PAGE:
Fifty years ago Herbert Hoover was struggling for reelection. I was for him. I am reminded of it by all this recent talk about ''depression.'' Yes, poor Hoover was hit by a depression - something that he never understood. I watched him as secretary of commerce before he became President: he knew more about government in Harding's fumbling days than anybody else in Washington; his ascendancy also seemed conspicuous to me, even after Coolidge took over. Hoover had fed Belgium and was the best international organizer in the world.
Then he became President himself. In 1928 I thought he was going to be one of the greatest presidents in history. It was an inspiring statement in his acceptance speech: ''We in America today are nearer to the final triumph over poverty than ever before in the history of any land....We shall soon with the help of God be in sight of the day when poverty shall be banished from this nation.''
Banish poverty...what a thought! Yet in those days when people still noted new Model As on the streets, when Babe Ruth belted them out into left field, when America's wealth went virtually untaxed, when General Electric hit 396 and stock prices reached the highest point of all time, it seemed possible.
When Secretary of Commerce Herbert Hoover went over to the AT&T office here to see the first television show I went with him. I have his signature on a faded greenish-blue program now, ''Herbert Hoover, April 7, 1927.'' The program used the new word: ''Television. An Achievement in Electrical Communication.'' The story made the front page of the New York Times. I have it before me now, dated April 8, 1927, a two-column headline right under the ''All the News That's Fit to Print.'' It is arresting today:
FAR OFF SPEAKERS SEEN
AS WELL AS HEARD HERE
IN A TEST OF TELEVISION
Something to read aloud at the breakfast table! The headline flowed down column one:
LIKE A PHOTO COME TO LIFE
Eye-to-Eye Phone talk
Held Here with Hoover
THE FIRST TIME IN HISTORY
Pictures Are Flashed by Wire
And Radio Synchronizing with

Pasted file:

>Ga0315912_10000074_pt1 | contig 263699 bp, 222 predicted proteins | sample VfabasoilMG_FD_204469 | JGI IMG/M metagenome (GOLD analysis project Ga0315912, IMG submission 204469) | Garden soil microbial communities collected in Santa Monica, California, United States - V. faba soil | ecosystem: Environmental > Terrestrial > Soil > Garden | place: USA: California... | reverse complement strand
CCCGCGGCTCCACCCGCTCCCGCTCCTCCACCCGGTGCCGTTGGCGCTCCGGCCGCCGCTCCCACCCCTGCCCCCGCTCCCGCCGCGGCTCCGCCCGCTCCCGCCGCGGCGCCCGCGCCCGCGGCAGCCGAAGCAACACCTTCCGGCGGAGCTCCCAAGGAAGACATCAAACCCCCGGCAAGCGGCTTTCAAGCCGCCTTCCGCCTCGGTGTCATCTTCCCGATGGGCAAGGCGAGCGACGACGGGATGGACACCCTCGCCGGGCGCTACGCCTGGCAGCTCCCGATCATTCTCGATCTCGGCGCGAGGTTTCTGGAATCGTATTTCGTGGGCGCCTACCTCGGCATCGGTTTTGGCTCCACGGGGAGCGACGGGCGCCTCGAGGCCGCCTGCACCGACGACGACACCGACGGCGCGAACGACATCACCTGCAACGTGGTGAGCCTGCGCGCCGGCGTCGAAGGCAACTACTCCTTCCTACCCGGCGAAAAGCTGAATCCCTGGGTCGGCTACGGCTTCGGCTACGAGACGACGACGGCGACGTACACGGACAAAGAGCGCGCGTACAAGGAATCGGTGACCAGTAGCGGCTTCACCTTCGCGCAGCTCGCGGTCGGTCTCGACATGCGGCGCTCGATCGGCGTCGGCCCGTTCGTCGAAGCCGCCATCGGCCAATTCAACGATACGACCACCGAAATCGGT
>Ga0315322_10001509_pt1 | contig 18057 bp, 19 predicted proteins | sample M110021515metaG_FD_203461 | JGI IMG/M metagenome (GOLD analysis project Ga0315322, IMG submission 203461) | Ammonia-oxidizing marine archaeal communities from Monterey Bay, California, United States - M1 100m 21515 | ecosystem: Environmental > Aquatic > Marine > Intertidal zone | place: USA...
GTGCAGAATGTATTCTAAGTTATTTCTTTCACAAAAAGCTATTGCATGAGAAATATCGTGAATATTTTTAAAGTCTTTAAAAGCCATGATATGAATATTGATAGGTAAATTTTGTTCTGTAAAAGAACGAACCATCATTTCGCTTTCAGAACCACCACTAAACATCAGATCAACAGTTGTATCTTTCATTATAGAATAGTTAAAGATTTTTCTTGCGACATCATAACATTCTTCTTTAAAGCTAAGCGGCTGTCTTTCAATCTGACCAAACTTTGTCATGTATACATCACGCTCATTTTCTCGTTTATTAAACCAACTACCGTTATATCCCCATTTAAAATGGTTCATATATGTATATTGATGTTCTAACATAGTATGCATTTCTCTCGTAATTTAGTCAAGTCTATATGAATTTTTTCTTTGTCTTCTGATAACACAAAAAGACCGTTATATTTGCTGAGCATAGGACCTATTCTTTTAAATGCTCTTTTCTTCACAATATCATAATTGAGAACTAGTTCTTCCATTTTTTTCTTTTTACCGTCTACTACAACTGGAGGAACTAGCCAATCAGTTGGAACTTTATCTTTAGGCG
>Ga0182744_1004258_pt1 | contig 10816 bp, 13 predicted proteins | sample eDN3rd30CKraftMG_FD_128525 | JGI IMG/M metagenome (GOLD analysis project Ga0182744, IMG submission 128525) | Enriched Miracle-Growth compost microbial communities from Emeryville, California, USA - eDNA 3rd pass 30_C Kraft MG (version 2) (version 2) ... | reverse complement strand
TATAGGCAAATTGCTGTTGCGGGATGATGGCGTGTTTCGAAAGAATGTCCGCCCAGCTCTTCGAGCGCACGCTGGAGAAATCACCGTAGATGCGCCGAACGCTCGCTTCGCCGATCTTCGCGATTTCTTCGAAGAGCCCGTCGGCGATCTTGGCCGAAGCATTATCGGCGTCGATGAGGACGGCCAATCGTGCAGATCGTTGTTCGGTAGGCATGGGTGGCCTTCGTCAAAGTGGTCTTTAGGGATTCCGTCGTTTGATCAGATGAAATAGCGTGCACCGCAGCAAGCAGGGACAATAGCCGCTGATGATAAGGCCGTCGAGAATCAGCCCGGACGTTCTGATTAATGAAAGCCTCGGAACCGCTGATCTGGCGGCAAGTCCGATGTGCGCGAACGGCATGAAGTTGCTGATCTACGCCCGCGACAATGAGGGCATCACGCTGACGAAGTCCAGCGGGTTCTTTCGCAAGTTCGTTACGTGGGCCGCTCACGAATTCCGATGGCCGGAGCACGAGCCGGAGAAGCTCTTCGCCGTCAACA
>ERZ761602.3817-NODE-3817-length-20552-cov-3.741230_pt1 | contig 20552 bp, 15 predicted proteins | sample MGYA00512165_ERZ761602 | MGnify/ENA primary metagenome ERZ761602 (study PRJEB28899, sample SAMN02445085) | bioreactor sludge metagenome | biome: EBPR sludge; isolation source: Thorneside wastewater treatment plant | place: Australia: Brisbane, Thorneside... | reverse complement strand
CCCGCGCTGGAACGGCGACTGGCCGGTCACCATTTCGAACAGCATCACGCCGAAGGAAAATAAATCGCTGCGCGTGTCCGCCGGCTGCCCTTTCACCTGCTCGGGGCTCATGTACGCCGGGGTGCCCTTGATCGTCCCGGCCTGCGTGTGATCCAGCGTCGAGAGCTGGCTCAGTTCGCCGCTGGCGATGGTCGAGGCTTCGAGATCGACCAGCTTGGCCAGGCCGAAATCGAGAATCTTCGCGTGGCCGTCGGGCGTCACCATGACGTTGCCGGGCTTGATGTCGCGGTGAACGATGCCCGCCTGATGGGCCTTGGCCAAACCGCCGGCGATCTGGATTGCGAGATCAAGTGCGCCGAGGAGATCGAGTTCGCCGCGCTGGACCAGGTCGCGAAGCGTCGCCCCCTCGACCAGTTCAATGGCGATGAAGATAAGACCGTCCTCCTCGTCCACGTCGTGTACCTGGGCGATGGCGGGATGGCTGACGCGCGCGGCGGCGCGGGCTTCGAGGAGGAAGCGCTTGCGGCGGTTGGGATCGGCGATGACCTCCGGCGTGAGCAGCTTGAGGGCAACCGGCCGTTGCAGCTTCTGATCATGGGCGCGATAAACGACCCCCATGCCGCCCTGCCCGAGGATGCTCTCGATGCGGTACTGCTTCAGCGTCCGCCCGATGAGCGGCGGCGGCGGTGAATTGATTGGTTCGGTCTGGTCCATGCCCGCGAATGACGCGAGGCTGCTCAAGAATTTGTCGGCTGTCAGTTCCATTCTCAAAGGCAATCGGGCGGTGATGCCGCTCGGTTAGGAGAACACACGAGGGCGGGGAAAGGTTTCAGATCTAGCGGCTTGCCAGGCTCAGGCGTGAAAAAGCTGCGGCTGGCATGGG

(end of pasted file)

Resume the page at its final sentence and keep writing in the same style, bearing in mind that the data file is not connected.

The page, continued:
the Speaker's Voice
COMMERCIAL USE IN DOUBT
But A.T.&T. Head Sees a New
Step in Conquest of Nature
After Years of Research
I like that editorial touch ''Commercial use in doubt!'' I must take it out and read it to my television set sometime after two minutes of boring commercials in the next TV show! After Mr. Hoover chatted by television that day in Washington there was a general back and forth conversation with New York; the news account continued: ''The speaker on the New York end looked the Washington man in the eye as he talked to him. On the small screen before him appeared the living face of the man to whom he was talking.'' Think of that, miles apart and talking face to face!
Poor Hoover, his shy smile slipping down into his high collar. The preliminary crash came Oct. 29, 1929, followed by aftershocks and in a few unbelievable weeks the stocks listed on Wall Street had fallen over 40 percent. I remember frail, aristocratic Andrew Mellon, secretary of the treasury, so thin it seemed a breath would blow him away. He wasn't disturbed by the crash: ''It will purge the rottenness out of the system,'' he said equably. ''People will work harder,'' he added. Yes, he proposed, ''liquidate labor, liquidate stocks, liquidate the farmers, liquidate real estate.'' Things would be all right after that.
Back in those days there was a wring-out of the economy about every 20 years and Mellon assumed that this was just one more normal readjustment. So did Hoover. He called it a ''depression'' because he thought that was a softer word than ''crisis'' or ''panic.'' Today I read Leonard Silk in the New York Times questioning, ''Is this, then, a depression we are in?'' Of course not! What happened in the '30s gave ''depression'' a bad name; an incredible meaning indeed with a quarter of the work force idle.
Poor Hoover in 1932 struggled against impossible odds. He carried only six states. It is good to remember that after it was over he showed grace in defeat. At the December 1932 Gridiron Club dinner he dealt with it philosophically: ''As nearly as I can learn,'' he told them, ''we did not have enough votes on our side.'' There was gallantry in his quip.